As Black History Month comes to an end, I would love to do a sum up post. You know, do a post on how the story of our black ancestors is a story of hope in the midst of struggle
and how black history month is an ode and a perpetual lesson for not only black people but also all people in America.
But instead, I can only approach the end of BHM with sadness.
I went to a Black History Month play this weekend. It was a community church production called "From the Slave House to the White House."
It wasn't a large crowd - mostly teens attending as part of a program. I was looking forward to it — and the message behind it was about progress and how our ancestors' perseverance lived through each generation to keep pushing to make life better for future generations.
I enjoyed myself.
But when I looked around, the picture I saw was disgusting and disappointing. The teens, who were all black, were completely not engaged. The few that managed to view every now and then could not control or stifle their laughter.
When the actresses performed an African Dance routine, some of the teens would mimic them between a few stifled giggles and high fives.
When the actress on stage used the vernacular of an uneducated slave, the teens would crudely mimicking the accent within their cliques.
When an actress screamed in fear of being caught by "massah" because they were sneaking off to read the Bible, the teens ridiculed her.
When the "slave child" lamented as she was torn from her mother's arms, the teens laughed and pointed.
I don't know. Maybe its because my parents both can remember going to segregated schools. Maybe it's because I know that even though my grandparents were not slaves, they were bound by a system that left them dependent on the master who controlled them - sharecropping was just a euphemism for slavery. But I was disgusted. To laugh at that history was to laugh at themselves. The sad thing — they could not realize it or see past it because they were living to be "cool".
In the same way they laughed at the slaves' dance of jubilation, or the servant eager to read, society has done the same to these kids. And rather than being conscious of that fact — they have joined in and laughed in effect at the notion that they themselves could actually be more than what they are labeled and expected to be.
It is an ignorance of self. I could dissect the root causes, and pontificate on the disconnect between the youth and their elders, technology, media.
But I believe it all feeds in to a central theme - the black Millennial Generation is ashamed of black history. I mean, our past is not cool right? Slaves weren't rocking the latest in fashion were they? They were some "Bammas". Blacks of the past were largely a bunch of have nots — that's whack, weak, and lame. Why keep focusing on all that trivial stuff and those largely vague themes of freedom, equality, struggle, justice, and opportunity? It's embarrassing to keep bringing up those days when we were largely uneducated, largely forgotten, and largely disrespected. We have moved on up, right?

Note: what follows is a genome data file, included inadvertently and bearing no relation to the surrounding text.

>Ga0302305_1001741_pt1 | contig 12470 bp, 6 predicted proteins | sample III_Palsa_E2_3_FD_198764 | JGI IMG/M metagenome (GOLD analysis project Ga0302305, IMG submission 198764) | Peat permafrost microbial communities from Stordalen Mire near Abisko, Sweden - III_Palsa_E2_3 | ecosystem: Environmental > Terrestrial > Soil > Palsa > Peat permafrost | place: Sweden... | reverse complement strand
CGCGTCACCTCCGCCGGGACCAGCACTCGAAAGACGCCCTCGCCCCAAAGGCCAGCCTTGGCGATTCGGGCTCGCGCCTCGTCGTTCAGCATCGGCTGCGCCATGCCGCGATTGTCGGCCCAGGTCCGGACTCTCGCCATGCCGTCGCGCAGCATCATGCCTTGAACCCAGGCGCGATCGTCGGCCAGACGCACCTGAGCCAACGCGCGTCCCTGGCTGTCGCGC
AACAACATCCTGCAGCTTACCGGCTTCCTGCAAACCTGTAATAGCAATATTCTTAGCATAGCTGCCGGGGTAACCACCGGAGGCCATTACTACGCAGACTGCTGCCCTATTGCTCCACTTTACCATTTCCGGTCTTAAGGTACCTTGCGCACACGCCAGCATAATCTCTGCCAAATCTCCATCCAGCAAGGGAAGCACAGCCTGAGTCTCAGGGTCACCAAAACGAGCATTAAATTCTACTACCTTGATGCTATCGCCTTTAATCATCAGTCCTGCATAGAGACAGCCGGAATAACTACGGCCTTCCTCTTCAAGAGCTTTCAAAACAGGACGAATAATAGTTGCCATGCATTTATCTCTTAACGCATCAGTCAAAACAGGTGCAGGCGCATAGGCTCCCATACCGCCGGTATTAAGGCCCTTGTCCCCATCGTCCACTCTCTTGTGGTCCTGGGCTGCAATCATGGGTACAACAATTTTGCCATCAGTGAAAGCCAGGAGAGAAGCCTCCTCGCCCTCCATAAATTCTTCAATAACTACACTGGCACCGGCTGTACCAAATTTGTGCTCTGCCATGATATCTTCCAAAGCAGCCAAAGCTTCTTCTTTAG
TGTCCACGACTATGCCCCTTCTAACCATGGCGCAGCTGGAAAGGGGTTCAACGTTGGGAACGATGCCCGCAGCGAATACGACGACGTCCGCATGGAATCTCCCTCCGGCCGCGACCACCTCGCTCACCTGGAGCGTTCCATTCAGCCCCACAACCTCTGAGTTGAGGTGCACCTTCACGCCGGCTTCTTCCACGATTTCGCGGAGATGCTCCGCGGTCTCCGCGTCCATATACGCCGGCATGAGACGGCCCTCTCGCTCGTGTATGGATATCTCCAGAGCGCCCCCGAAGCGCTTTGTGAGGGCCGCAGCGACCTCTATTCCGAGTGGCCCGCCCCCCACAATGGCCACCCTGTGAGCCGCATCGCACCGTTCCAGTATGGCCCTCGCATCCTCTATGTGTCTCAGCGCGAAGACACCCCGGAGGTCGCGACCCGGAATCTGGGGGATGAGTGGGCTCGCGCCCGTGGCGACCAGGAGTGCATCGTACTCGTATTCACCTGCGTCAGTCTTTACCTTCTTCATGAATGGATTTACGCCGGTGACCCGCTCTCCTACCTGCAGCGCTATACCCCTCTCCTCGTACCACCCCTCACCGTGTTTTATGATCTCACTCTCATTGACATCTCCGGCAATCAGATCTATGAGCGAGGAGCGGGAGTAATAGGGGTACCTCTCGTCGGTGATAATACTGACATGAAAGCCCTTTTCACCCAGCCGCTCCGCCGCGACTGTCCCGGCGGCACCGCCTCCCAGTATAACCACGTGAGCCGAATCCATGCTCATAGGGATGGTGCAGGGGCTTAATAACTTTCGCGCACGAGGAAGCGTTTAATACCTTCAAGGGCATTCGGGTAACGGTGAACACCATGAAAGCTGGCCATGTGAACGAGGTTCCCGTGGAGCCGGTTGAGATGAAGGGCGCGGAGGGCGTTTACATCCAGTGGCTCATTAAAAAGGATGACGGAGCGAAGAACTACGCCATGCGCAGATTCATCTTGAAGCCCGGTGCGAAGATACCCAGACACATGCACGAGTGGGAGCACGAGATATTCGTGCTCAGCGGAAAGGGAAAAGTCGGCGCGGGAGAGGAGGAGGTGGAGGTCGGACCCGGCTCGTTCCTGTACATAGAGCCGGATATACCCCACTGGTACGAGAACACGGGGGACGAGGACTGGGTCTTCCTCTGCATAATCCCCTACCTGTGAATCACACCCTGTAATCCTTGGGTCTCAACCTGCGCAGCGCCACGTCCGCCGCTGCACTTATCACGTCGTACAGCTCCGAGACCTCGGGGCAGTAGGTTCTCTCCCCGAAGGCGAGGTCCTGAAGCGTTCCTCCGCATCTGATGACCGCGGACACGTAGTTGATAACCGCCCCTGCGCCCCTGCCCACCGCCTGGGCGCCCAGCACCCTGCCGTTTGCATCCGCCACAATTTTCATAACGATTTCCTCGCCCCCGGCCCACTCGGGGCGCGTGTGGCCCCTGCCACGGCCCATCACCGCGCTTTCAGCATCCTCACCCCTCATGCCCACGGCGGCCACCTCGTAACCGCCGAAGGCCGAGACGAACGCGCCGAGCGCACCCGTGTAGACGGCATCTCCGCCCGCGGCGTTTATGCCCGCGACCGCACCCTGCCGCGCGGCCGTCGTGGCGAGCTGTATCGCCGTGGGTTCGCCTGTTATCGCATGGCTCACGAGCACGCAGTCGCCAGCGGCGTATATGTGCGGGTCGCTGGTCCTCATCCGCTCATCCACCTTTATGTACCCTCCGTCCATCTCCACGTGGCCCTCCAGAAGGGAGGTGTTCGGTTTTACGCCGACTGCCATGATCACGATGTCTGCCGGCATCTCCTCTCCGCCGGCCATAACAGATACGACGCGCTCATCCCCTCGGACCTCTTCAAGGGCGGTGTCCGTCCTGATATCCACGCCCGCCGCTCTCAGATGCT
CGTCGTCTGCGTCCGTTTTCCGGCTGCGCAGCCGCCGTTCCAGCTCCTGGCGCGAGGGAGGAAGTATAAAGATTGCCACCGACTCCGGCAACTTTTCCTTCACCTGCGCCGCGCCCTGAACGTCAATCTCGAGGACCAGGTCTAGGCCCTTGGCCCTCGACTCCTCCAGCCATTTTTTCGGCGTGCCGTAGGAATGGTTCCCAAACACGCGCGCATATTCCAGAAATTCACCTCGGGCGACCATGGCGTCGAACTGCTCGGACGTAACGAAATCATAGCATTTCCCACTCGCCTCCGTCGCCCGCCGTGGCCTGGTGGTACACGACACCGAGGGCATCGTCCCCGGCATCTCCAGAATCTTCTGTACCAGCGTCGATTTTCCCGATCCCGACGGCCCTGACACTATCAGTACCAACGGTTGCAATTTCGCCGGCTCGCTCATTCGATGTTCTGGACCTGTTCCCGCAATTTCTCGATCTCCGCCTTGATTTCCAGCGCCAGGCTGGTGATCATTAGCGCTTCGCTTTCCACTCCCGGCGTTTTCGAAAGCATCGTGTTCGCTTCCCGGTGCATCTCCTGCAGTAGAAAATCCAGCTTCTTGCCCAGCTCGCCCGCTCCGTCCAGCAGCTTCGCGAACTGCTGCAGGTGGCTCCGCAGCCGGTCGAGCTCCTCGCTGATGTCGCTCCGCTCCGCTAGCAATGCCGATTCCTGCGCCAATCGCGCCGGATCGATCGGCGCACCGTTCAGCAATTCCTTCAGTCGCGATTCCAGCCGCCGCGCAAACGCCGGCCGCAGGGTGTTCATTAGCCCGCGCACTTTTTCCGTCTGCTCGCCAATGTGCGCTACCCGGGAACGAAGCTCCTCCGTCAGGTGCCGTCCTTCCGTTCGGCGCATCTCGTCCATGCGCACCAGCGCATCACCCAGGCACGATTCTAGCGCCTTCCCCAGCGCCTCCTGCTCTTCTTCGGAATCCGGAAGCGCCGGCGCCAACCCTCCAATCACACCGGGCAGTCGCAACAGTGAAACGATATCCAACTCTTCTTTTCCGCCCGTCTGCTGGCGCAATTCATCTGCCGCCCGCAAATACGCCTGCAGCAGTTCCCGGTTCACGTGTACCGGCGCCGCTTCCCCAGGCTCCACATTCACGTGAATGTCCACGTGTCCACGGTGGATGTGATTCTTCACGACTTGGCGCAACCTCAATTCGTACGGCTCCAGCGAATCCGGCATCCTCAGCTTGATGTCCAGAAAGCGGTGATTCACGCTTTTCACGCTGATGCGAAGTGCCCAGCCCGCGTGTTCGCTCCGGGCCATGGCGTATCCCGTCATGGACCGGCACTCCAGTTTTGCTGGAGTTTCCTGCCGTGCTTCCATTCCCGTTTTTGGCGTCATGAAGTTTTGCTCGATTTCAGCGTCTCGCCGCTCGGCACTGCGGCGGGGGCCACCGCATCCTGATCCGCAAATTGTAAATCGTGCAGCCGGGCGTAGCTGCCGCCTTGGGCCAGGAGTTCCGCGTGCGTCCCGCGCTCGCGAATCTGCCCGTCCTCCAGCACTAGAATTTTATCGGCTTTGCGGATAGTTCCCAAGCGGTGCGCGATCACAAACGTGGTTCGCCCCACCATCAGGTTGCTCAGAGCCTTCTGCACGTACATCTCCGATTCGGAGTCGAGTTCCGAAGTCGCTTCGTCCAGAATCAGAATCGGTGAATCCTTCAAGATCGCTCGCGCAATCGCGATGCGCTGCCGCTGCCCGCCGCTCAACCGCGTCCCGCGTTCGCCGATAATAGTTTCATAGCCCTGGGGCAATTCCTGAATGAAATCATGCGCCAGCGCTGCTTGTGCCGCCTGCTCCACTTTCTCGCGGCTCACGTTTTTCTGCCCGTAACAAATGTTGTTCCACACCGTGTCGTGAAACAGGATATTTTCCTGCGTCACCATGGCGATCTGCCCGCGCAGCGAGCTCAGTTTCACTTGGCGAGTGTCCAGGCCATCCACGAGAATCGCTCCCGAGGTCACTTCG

New days have gotten a bit brighter, but sadly we still see echoes of yesterday. Those same laughing teens represent a population with a higher nationwide proportion of dropouts from high school.
Those same laughing teens represent a population that doesn't "have it all" — 24 percent of blacks live below the poverty line compared to 13 percent of the nation (U.S. Census Bureau).
Those same laughing teens represent a population where 38 percent of black teens in America live with both parents. The next lowest was Hispanics, with 69 percent. (U.S. Census Bureau).
Those same laughing teens are being laughed at for willingly keeping themselves ignorant by neglecting their own history.
The message behind the play was good. But the teens in the audience were too busy thinking that struggle, oppression, and injustice was for another time. And it is that disconnect with our history that will work against the progress so many of our ancestors fought to gain.
I was disappointed because these teens had no idea that as each chuckle escaped their lips, they were slowly drowning out the very hope and struggle that had allowed them to freely sit in that theatre. That with each joke at the expense of the "slave" in the play, they were trivializing the path to progress for blacks in America.
And if it is one thing that makes us look ignorant as a people, it is forgetting that history in favor of these flashier stories of new age success and riches. We have the spirituals of the slaves, the courage of the Freedom Riders, the honor of the Tuskegee Airmen, the
teachings of DuBois, the dream of Martin, the examples of countless black innovators and originators, and the inspiration of Barack. The only thing that is lacking are the youth to take these and continue marching onward and upward in the name of perpetual advancement.
But like a lion raised in captivity — no matter how great the potential to be a proud king, the lion will never see past its cage and hand-fed meals. The cages of these black youth were the cages of their own mind, and their lacking sense of history. And because of that, they will be willing to take what they are given, rather than demanding what they have the potential to achieve. And so they sit, never knowing knowing they should hope for more — choosing to remain as nothing more than the next exhibit in the zoo that is society.
Only when our black young minds connect where they came from with their present and where they need to go will the faith of our ancestors continue inspiring the march toward advancement and expand our black history, which in turn will add another link in the chain of progress that has been American history.